The aerators are not self-aspirating. All of the air produced by the aerator is fed by an onboard regenerative blower that pushes the air down the dynamically balanced hollow shaft of the mixer and injects it into the water column, thus producing a large volume of fine bubble-diffused air. The air is driven deep into the tank by the power mix propeller, providing for efficient contact of the air with the wastewater and facilitating long bubble hang times. This, in turn, maximizes oxygen transfer efficiency.
Compared with conventional SBR designs utilizing diffused air, this system—which includes both mixing and aeration in one unit directly installed in the tank—provides substantial savings in capital investment, both from an equipment supply perspective and an installation perspective. The cost of diffuser networks, piping networks, supports, centrifugal or positive displacement blowers and blower buildings or enclosures is eliminated. The result is a much more compact plant that is quick to install and easy to operate and maintain.
“The use of the aerator devices has allowed the authority to free up valuable building space that would have been used for blowers and to use that space for much-needed storage that they did not have with the original plant design,” Soster said.
The Perry Township plant is currently only required to treat BOD, but the plant has already integrated an anoxic mix cycle to facilitate phosphorus uptake into the plant’s control sequence. Each SBR cycle includes 15 minutes of fill and anoxic mix where the mixer-only portion of the aerator is in operation, 120 minutes of fill and aeration where the full aerator/mixer is in operation, 45 minutes of settling with the aerator/mixer in standby, and 60 minutes of decant with the aerator/mixer in standby and the decanter in operation. Total, there are six cycles per day.
As discharge permit requirements become stricter throughout the U.S., biological nutrient removal will become a necessity for most, if not all, plants.
“In Pennsylvania, there is a regulatory initiative to have statewide phosphorus removal limits for all plants discharging to streams,” Soster said.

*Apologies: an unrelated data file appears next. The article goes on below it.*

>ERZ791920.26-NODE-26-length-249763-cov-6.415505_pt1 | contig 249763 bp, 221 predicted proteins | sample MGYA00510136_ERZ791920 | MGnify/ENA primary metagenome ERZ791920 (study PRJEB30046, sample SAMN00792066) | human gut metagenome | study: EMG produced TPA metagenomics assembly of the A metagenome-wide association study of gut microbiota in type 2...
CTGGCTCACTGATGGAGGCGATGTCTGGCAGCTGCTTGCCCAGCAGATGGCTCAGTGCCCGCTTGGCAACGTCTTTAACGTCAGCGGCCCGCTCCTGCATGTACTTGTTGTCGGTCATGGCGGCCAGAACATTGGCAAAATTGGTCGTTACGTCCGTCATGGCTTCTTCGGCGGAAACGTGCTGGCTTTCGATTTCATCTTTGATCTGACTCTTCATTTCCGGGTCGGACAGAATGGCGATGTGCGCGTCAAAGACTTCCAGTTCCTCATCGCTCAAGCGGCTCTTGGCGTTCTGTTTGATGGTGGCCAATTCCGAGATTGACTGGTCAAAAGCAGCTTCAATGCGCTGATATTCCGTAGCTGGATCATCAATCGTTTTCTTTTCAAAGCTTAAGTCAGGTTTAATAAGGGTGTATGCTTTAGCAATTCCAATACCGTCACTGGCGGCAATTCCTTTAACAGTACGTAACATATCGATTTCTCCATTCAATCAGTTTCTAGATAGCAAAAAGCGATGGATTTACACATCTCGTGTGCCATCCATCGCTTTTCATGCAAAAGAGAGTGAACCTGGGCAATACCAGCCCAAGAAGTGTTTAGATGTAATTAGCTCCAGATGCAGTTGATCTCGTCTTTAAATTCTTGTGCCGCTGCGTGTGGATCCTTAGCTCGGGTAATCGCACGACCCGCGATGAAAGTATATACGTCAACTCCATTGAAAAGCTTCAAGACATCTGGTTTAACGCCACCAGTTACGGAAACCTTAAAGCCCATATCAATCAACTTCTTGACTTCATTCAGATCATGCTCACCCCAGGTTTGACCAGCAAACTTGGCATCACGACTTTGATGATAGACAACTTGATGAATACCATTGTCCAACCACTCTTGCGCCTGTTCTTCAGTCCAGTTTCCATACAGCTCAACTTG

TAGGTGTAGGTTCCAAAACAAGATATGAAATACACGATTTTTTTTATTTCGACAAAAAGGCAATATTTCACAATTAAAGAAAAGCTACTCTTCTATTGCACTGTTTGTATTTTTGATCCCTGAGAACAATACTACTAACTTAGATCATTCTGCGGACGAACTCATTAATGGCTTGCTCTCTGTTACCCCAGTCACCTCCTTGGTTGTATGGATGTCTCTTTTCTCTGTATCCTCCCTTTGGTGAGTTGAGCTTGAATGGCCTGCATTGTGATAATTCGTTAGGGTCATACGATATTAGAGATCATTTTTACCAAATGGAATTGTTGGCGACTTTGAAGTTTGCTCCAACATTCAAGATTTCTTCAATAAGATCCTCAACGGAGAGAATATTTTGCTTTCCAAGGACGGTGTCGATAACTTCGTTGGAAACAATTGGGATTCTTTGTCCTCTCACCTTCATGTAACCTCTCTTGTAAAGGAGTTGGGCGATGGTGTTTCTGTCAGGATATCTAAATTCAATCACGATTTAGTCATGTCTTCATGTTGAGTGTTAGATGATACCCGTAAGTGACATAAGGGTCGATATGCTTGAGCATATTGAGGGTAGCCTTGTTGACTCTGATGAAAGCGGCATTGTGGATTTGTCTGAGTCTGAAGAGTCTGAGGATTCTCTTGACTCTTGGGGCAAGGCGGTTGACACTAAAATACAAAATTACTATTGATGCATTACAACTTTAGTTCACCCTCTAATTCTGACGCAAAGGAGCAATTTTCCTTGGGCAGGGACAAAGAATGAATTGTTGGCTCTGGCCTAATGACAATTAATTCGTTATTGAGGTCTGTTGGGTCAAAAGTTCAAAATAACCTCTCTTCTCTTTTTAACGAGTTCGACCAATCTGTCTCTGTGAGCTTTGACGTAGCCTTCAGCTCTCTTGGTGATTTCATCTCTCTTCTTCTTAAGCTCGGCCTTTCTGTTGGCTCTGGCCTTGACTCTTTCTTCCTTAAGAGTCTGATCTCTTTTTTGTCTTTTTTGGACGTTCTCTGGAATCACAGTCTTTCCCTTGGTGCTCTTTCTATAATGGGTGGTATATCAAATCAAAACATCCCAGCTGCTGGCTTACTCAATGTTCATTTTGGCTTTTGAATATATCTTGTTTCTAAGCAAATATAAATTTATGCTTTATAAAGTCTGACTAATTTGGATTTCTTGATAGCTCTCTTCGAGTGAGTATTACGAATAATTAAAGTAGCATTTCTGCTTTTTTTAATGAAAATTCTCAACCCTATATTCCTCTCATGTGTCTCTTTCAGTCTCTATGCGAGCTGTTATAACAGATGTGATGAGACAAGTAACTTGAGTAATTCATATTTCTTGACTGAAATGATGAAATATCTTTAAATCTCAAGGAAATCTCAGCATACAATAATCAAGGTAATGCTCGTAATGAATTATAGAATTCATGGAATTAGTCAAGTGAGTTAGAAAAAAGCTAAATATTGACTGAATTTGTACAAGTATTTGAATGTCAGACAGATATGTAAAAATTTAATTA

The Triton unit allows the Perry Township plant to be easily upgraded in the future to enable the plant to nitrify, denitrify and facilitate biological phosphorus removal by simply changing the controls’ programming to allow for anoxic mixing steps during the SBR cycles. This is accomplished by turning off the blower on the aerator/mixer and allowing the unit to mix only for a set period of time. No supplemental mixers are required. Control of the anoxic cycles can be accomplished by setting a timer in the control panel to control the anoxic step based on plant operating experience.
“The ability to have mixed, non-aerated cycles will allow us to simply modify operational cycles to meet future requirements with the current plant design,” Soster said.
Another available option to optimize nitrification and denitrification cycles is to integrate the aerator/mixer with an oxidation reduction potential (ORP) analyzer to more accurately control the process. Using ORP, the plant’s controls can monitor inflection points on the ORP curve that occur upon completion of nitrification and denitrification and determine precisely and automatically when to turn the blowers on and off. This approach maximizes the removal of total nitrogen from the process. Implementation of anoxic cycles also improves settling of the activated sludge by providing selective pressure against the growth of filamentous bacteria and naturally recovers alkalinity that is consumed during the nitrification process.
This new SBR design has provided Perry Township with a cost-effective plant that is easy to maintain and operate. The process flexibility afforded by the innovative system ensures that the plant will be able to meet its permit requirements in a proactive manner well into the future.